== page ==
No homeowner wants to be hit with a surprisingly large utility bill. With so many other things on your plate, it can be hard to determine exactly why your energy costs might have skyrocketed suddenly, or why your monthly costs have gotten so expensive over time. If you find yourself in the position of asking yourself: Why is my electric bill so high?, you should know that while there are actually a number of factors that could be responsible, the most likely is a problem with your heating and cooling system.
Air Conditioning Or Heating Issues
You may not realize that keeping your home at a comfortable temperature typically accounts for nearly half of your energy use for any given month. Reviewing your billing history is always a good place to start your research if you feel something is amiss. Check your current statement against the same month one year ago. In some cases, you may see that you experienced a similar spike last year at this time. It’s also possible that this year’s weather is unseasonably warm (or cold), so your air conditioner or heater had to work much harder during your last billing period than it normally does.
If you do find that your energy usage is up significantly over last year, and temperatures have not been extreme, you may want to bring in a licensed air conditioning repair person to check your system for problems. While your heating and cooling system is complex, a few of the common problems are dirty filters, thermostat problems, restricted airflow and inadequate maintenance.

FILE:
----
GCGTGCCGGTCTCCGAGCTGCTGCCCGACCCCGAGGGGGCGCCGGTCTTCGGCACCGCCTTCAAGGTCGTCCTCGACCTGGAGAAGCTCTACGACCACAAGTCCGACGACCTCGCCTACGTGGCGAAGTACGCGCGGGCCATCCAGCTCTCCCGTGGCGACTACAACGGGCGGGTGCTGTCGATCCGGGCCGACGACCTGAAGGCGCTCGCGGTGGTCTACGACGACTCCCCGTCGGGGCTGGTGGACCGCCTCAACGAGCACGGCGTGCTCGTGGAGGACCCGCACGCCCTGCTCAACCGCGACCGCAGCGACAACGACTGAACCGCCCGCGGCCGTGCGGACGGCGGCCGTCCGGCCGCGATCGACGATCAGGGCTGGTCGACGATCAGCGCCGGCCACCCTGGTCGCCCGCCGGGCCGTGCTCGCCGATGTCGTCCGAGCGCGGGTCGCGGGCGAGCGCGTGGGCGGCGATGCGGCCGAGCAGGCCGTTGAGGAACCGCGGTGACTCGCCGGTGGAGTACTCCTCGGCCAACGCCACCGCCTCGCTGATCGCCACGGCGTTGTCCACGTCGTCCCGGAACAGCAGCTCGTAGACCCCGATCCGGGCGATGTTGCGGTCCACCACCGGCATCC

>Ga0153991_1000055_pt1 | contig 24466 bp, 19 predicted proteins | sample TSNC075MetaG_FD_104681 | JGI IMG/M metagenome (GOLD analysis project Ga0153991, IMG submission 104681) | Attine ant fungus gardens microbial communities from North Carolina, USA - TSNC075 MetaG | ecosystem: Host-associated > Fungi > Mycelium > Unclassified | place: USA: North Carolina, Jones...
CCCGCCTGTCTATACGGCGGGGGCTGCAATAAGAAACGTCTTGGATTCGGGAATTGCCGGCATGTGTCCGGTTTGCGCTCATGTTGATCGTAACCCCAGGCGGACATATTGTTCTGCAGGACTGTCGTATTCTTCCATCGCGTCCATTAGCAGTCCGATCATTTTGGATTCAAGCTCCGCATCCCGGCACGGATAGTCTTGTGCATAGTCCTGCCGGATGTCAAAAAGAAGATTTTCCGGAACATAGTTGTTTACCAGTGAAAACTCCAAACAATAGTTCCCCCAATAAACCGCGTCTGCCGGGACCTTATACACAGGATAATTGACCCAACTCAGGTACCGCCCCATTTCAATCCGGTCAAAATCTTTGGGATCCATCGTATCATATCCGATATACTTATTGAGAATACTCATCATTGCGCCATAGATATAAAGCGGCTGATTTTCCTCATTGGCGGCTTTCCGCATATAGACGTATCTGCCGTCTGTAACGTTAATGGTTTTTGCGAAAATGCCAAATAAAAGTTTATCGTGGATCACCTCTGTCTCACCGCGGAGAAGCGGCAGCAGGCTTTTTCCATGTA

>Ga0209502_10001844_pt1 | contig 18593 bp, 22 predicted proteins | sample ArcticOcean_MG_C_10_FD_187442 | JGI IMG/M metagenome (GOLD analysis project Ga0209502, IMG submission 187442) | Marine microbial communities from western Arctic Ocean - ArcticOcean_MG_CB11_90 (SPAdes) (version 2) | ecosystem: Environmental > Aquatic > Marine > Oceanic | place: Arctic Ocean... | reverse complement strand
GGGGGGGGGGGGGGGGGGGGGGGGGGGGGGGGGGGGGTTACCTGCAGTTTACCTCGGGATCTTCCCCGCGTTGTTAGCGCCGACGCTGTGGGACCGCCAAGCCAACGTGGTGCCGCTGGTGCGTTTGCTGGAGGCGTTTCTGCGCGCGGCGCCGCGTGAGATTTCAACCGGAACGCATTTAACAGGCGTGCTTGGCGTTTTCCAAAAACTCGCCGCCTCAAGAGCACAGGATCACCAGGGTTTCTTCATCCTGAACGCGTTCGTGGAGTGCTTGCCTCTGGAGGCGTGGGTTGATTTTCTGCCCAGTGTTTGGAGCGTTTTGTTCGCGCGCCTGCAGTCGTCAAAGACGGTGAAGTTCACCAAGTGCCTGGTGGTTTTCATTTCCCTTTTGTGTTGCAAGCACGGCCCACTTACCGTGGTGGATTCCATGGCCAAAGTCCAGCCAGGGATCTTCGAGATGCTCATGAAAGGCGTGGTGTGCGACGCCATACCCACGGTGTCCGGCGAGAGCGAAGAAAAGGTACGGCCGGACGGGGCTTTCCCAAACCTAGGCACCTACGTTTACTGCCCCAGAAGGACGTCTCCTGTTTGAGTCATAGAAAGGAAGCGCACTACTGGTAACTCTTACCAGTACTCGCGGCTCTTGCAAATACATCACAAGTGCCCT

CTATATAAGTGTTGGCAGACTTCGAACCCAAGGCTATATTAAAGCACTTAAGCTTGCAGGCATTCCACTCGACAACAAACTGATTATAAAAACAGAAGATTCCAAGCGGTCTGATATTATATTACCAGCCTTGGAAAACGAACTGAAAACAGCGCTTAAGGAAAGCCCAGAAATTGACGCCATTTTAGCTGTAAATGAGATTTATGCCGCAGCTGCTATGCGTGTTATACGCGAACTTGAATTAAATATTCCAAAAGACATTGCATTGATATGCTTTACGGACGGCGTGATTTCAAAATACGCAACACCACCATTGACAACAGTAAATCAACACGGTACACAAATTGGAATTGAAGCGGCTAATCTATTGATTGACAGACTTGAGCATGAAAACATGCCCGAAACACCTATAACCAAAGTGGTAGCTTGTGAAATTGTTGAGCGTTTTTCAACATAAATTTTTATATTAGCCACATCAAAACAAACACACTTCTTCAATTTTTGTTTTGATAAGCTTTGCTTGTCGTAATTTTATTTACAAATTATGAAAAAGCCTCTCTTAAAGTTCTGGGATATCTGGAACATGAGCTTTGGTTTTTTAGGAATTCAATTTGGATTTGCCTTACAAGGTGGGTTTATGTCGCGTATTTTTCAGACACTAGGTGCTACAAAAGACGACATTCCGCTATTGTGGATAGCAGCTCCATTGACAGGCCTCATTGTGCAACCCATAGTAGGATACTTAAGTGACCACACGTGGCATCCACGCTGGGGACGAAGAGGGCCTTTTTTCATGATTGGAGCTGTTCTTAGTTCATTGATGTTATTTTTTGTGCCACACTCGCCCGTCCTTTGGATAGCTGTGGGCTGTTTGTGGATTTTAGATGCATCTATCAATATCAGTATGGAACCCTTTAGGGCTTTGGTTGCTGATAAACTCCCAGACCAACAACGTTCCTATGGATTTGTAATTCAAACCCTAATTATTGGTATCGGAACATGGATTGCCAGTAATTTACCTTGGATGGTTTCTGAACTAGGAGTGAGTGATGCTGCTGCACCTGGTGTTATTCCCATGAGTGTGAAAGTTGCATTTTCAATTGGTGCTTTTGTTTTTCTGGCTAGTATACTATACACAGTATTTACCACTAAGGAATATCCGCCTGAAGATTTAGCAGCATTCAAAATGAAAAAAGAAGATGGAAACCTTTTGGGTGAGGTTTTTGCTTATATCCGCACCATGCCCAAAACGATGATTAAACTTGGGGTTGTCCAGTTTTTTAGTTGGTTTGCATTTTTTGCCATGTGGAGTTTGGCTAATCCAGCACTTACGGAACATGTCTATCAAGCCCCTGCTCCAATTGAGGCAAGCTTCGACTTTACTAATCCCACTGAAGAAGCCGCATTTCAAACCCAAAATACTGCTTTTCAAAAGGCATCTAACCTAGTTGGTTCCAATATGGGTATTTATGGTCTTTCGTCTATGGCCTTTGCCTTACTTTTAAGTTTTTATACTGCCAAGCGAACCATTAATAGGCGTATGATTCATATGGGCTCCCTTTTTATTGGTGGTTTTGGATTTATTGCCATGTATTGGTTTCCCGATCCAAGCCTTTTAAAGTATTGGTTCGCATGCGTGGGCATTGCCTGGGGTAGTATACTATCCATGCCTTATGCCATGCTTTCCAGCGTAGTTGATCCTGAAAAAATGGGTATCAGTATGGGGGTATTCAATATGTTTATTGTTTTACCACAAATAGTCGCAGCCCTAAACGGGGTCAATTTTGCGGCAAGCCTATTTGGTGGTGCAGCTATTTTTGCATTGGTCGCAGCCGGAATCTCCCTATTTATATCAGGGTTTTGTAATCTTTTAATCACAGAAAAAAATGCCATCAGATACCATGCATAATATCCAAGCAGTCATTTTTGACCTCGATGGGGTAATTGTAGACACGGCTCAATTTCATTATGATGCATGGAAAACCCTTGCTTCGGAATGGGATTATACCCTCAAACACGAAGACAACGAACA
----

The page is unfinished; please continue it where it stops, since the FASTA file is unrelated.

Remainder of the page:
Dust, pet and human hair and other materials accumulate in your air filters over time, which results in your system working harder than it should to circulate air. A majority of AC issues are linked to clogged filters. In most homes, replacing or cleaning air filters every 30 to 60 days is adequate. If you have pets or during peak heating and cooling seasons, you may need to swap out your filters even more often than that.
If the temperature in your home doesn’t match what’s on your thermostat, it could be that the reading is off if your thermostat is in direct sunlight. There are other problems associated with your thermostat which could impact its ability to keep your home at its desired temperature. Most of these types of problems are better addressed by a professional.
If you don’t already have one, you can consider installing a programmable thermostat in your home. Your indoor temperature can be set to cost-efficient levels for the season, and to automatically adjust to accommodate periods of sleep or when your home is empty. You can cut your heating bill by between 5% and 15% if you set your thermostat 10 to 15 degrees lower for 8 hours. Once your system is programmed, try changing your clothes instead of the system if you become uncomfortable. Add a layer when you get chilly or switch to looser-fitting clothes when you get too warm to save on energy.